PORTER | During Tuesday night’s meeting, the Porter Town Council introduced an ordinance to restructure the department of parks and recreation.
After lengthy discussion at the last meeting, Council President Elka Nelson proposed restructuring the department to save money, looking to move the management of park employees to the Town Council and to replace the structure of the park board, not the individuals, as an advisory board.
“And I would like to discuss an expansion of that advisory board,” Nelson said, “to include a member of the senior community, a member from a civic organization, and a member from the business community in addition to the current four members, to encourage more diversity and input.”
Park Board member Jeff Bailey said although in the past he disagreed with bringing the park board under town regulation, he felt the intention of that attempt was for different reasons -- for “power and control.”
He now supports the resolution and encouraged them to “do it quickly” to avoid any further division within the town.
Resident Terry Gault questioned the function of the park board and what responsibilities the council would now have under its jurisdiction and Nelson replied that department heads have proven themselves to be competent and capable for handling the work of the park, the town is in the position to hire more employees, and the budgeting would be the main concern of the council.
“The advisory board would still have the same role in creativity and activities. ...alleviating some of the administrative tasks will free up the advisory board members so they can get out into the community and keep our parks productive. We can use all of our resources together to make our parks very inviting,” Nelson said.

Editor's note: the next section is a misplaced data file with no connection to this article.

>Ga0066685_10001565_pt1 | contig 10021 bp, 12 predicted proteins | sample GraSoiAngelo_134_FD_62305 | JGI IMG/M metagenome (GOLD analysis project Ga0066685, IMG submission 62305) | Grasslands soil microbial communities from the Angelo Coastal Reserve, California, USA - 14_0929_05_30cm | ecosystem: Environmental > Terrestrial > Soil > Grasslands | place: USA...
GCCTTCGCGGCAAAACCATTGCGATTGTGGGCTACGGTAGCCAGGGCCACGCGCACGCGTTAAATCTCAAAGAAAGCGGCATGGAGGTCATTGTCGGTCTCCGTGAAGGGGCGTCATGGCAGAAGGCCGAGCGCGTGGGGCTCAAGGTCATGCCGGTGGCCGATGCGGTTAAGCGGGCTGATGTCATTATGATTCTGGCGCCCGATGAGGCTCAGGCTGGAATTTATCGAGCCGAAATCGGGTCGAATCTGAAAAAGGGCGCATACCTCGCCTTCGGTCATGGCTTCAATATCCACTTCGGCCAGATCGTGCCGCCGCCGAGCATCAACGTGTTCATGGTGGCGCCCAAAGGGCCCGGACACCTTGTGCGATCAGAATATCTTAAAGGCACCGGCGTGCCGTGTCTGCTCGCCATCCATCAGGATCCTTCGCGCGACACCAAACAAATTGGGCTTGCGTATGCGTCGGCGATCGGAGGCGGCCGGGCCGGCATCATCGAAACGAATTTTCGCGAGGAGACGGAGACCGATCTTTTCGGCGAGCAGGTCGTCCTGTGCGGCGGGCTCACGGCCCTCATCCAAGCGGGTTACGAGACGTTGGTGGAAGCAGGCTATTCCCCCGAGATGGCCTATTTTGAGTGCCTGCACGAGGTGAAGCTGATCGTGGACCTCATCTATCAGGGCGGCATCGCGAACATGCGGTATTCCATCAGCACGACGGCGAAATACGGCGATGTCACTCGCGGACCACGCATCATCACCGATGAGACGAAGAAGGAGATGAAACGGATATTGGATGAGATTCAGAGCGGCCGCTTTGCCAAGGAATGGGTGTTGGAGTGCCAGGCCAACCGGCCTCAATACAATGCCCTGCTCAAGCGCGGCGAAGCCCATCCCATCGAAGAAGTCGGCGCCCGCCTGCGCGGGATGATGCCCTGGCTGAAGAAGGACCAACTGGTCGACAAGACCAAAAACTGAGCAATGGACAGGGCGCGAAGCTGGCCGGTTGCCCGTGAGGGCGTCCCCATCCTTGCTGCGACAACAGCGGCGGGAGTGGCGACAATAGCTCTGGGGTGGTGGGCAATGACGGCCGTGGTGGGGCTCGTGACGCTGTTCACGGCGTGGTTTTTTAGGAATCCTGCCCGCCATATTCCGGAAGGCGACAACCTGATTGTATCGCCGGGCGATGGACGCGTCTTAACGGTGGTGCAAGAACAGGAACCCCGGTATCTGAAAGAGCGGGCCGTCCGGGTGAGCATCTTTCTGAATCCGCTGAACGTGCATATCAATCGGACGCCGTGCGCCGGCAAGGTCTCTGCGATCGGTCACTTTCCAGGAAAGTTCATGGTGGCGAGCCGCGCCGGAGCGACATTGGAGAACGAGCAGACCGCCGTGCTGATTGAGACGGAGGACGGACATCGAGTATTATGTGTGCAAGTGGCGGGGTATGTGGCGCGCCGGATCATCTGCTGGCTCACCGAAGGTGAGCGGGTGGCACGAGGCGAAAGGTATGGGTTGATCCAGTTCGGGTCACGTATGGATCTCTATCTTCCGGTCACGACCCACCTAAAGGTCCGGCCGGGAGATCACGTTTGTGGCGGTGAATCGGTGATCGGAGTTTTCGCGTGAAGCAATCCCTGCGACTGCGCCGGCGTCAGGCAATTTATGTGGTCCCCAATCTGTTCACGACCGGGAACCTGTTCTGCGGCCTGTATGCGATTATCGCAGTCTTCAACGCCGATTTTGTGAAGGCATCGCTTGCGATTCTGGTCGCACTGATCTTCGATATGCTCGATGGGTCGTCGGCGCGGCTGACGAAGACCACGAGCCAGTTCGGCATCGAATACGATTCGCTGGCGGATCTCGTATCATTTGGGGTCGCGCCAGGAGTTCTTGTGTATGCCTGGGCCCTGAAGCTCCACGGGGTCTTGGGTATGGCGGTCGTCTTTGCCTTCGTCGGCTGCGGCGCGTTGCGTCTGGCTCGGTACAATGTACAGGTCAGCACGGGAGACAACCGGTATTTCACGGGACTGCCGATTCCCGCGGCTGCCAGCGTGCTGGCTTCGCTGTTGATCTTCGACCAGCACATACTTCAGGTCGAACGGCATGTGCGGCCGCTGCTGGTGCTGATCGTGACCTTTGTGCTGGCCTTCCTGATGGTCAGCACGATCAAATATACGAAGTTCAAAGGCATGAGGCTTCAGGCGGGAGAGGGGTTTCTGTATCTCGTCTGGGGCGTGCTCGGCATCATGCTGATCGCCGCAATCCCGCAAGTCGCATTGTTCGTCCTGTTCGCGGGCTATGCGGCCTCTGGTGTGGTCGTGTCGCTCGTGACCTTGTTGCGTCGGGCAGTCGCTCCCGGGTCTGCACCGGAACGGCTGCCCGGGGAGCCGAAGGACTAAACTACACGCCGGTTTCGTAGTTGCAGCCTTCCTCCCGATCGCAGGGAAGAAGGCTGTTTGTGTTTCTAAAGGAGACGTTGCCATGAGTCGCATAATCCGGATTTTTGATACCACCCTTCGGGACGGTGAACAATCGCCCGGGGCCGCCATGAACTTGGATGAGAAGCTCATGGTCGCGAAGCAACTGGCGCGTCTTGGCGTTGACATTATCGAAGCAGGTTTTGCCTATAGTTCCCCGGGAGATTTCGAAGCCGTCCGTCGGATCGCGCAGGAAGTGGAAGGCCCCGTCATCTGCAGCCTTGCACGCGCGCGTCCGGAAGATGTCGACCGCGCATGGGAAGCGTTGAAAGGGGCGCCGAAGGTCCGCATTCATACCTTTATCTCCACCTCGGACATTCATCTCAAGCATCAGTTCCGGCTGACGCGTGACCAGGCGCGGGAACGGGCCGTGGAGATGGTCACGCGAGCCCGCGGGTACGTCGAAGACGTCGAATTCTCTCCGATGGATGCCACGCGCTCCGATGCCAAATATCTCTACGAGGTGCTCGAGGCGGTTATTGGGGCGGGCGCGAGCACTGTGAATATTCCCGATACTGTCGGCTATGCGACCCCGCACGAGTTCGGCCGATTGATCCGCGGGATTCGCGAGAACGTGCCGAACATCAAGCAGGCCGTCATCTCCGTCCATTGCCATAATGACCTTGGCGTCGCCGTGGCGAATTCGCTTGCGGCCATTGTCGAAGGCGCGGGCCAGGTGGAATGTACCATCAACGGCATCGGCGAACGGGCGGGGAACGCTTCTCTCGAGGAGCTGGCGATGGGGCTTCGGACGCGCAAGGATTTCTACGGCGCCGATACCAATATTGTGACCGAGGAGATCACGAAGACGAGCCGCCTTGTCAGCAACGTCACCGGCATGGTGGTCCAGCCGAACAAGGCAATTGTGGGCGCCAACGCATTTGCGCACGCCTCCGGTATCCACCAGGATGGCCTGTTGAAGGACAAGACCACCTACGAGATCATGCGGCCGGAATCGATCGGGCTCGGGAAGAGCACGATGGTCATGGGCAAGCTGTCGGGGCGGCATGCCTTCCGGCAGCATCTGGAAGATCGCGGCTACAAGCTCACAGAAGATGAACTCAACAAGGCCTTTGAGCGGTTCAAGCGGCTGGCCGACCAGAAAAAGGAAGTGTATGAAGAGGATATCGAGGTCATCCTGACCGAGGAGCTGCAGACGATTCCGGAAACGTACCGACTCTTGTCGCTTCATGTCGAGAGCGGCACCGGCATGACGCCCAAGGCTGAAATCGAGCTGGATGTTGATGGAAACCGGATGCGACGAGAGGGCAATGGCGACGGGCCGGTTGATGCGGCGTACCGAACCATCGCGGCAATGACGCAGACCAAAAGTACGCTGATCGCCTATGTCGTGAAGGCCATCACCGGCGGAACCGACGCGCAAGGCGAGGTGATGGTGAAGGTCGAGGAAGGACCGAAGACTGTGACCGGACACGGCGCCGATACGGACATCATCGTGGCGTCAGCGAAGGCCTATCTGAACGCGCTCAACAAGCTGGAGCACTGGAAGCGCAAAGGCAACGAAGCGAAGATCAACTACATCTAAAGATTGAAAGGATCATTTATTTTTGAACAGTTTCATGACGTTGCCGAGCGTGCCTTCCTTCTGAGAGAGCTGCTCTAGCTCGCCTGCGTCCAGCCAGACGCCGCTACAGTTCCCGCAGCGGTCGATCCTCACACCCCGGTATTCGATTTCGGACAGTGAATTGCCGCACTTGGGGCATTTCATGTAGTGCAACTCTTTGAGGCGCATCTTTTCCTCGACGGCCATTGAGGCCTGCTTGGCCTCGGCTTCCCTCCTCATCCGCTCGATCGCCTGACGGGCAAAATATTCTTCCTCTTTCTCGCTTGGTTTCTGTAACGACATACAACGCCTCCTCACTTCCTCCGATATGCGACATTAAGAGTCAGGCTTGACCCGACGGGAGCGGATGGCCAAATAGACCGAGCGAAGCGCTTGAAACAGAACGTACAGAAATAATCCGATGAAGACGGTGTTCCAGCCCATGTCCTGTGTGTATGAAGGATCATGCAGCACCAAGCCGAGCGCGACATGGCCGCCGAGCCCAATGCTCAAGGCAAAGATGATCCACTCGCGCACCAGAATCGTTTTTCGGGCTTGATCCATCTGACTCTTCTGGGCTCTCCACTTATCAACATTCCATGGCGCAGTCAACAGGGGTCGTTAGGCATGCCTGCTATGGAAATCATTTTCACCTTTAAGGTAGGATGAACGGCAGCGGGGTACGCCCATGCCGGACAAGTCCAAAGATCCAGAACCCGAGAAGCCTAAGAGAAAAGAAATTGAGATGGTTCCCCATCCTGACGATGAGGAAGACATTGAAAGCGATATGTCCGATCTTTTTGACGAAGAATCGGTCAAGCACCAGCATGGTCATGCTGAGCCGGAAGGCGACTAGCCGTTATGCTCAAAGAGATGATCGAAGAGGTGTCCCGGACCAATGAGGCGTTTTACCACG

Council member Dave Wodrich expressed his gratitude to the current park board members, he said the proposal was in no way an attempt to remove any of them, and he encouraged the park board members to stay with the advisory board.
Former park board member Patty Raffin said much of the park board’s work is a civic duty, a labor of love, and that members give their volunteer time and money for the parks above and beyond the small amount of money, $50 a month, they receive for the job.
Raffin asked if the council members would be willing to reduce the money they receive for their civic duty, but Nelson replied that by law they were not allowed to do so and that she resented the suggestion.
The proposal will be voted on at the Town Council's Oct. 22 meeting.